The truth is, the great animators from Disney always said that you should never play music while you animate, because they believed that music would influence the rhythm of your characters.  That sounds really depressing, but it’s true.

When I’m doing characters, I do have to go mute and just listen to the characters in silence, because stop motion is like an extended performance.  So when you’re performing, if you’re listening to a song – like the one you just played, M.I.A’s Boyz – or if you were an actor like De Niro doing a scene from Taxi Driver, you couldn’t be listening to music at the same time, because you can’t be focused on the performance. I do kind of like the idea of Taxi Driver being set to M.I.A’s music, by the way!

I do use music to start the day to get me up and motivated. When I’ve been up ’til 4am and I’m completely burned out, I need coffee, I need music to energise me.  So I put a track on.

I was obsessed with a Velvet Underground track, which I thought was called I Found a Reason – which I thought was a perfect track to get me motivated, to “find a reason” to animate.  Someone came in the studio while I was playing it and I was saying, “this is my favourite song, what are the words?”  And she said, “He’s singing something about Cowboy Bill”. I said “What!?” I pulled up the album, and I had the wrong number! The track was actually called Cowboy Bill.  And suddenly I found that the track did nothing for me, because it was about “Cowboy Bill”, and the track really called I Found a Reason didn’t move me with its sound.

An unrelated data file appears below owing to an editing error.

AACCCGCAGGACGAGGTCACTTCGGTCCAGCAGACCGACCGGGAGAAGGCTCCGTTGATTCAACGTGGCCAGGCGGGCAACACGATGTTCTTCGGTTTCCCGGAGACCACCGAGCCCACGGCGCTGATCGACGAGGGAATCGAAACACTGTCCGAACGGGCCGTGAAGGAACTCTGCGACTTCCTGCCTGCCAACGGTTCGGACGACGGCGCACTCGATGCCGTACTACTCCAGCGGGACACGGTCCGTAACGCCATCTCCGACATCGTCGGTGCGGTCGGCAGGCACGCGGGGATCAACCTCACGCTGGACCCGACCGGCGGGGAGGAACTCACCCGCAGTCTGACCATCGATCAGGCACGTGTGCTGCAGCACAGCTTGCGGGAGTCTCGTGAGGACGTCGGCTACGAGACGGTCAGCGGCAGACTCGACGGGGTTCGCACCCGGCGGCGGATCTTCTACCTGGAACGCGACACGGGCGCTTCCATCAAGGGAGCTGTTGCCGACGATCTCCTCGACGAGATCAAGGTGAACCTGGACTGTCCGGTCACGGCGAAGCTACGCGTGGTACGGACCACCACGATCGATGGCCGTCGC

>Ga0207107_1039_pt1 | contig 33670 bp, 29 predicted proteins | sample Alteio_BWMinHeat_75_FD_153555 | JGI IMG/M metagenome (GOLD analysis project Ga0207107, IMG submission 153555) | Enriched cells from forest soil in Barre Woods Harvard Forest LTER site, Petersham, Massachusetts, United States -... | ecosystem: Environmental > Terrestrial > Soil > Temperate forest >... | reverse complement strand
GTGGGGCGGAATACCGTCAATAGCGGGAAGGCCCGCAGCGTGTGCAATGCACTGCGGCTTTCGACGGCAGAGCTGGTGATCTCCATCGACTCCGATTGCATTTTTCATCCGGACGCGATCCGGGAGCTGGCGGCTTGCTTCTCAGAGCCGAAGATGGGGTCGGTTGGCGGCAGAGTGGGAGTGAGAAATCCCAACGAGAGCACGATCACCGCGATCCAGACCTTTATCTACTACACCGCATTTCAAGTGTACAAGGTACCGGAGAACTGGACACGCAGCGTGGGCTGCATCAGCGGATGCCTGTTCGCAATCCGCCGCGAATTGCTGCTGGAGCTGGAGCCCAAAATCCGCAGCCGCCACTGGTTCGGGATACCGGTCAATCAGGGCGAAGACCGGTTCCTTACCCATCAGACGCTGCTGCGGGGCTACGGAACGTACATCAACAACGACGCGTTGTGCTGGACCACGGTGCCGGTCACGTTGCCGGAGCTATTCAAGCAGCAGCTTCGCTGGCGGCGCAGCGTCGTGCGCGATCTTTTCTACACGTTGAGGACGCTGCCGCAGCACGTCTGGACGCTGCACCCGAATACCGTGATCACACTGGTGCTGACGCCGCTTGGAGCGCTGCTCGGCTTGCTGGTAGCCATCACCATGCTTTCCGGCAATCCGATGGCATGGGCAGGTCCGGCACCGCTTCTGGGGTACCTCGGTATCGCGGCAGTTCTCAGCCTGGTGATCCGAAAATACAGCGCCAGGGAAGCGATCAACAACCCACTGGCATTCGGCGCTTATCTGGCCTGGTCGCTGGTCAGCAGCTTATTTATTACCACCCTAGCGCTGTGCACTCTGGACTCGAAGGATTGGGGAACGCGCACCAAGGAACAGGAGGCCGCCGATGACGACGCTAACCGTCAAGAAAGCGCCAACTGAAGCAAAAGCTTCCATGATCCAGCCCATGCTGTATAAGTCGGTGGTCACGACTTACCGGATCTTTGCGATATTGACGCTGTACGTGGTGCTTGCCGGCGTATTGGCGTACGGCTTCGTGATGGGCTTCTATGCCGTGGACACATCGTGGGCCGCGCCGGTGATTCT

So the experience of the sound plus what I think it means is really important, and that can change.

What are some of your own favourite animators and music animations?

The Warner Brothers Cartoons, as I mentioned before, were really influential because they were gag-oriented, and for me it’s all about comedy.  It’s quite hard to find comedy in an animated music clip to be honest, because it’s often undercut by the seriousness of the music.

That’s why I did Tamagotchi Girl, because I knew it was a silly fun song and I could work with it. Pretentiousness is a really strong word, but when you’ve got comedy in a music clip, it becomes a little too self-conscious, and comedy can’t be self-conscious, it needs to feel spontaneous and instant.

What I look for in a great animated music video is ideas… I just want ideas exploding off the screen. The problem today is that there’s lots of great video artists doing high-concept stuff and I like that stuff, but after a minute they’ve run out of steam because they’re simply exploring the same single high concept idea they came up with in the first place and the narrative isn’t there. Digital cameras create all this freedom to do amazing conceptual stuff, but what I like to see is narrative.

Good Song by Blur, directed by David Shrigley and the video group Shynola, is a great example about a fairy falling in love with a squirrel and then having his head bitten off and his body blown away by a leaf blower.


Kris Moyes is a great video artist, he’s done half of The Presets’ videos. The Presets’ Are You The One? is a great video exploding with ideas.


The thing I love about animation is that it’s a touchstone for people of all ages, across eras and generations. The last thing I want to introduce is how a single piece of music can be featured for more than 50 years because of it’s sonic qualities that inspire certain visual cues that animators have used for many years.

Raymond Scott’s tune Powerhouse from 1937 has been featured in literally hundreds of Warner Bros Animations and has such a strong association with frantic action. It’s timeless.  It’s been used on Ren & Stimpy, it’s been on the Simpsons 12 times.  Certain sections of this track are going to be very familiar to your audience of any age, despite the fact it’s nearly 80 years old!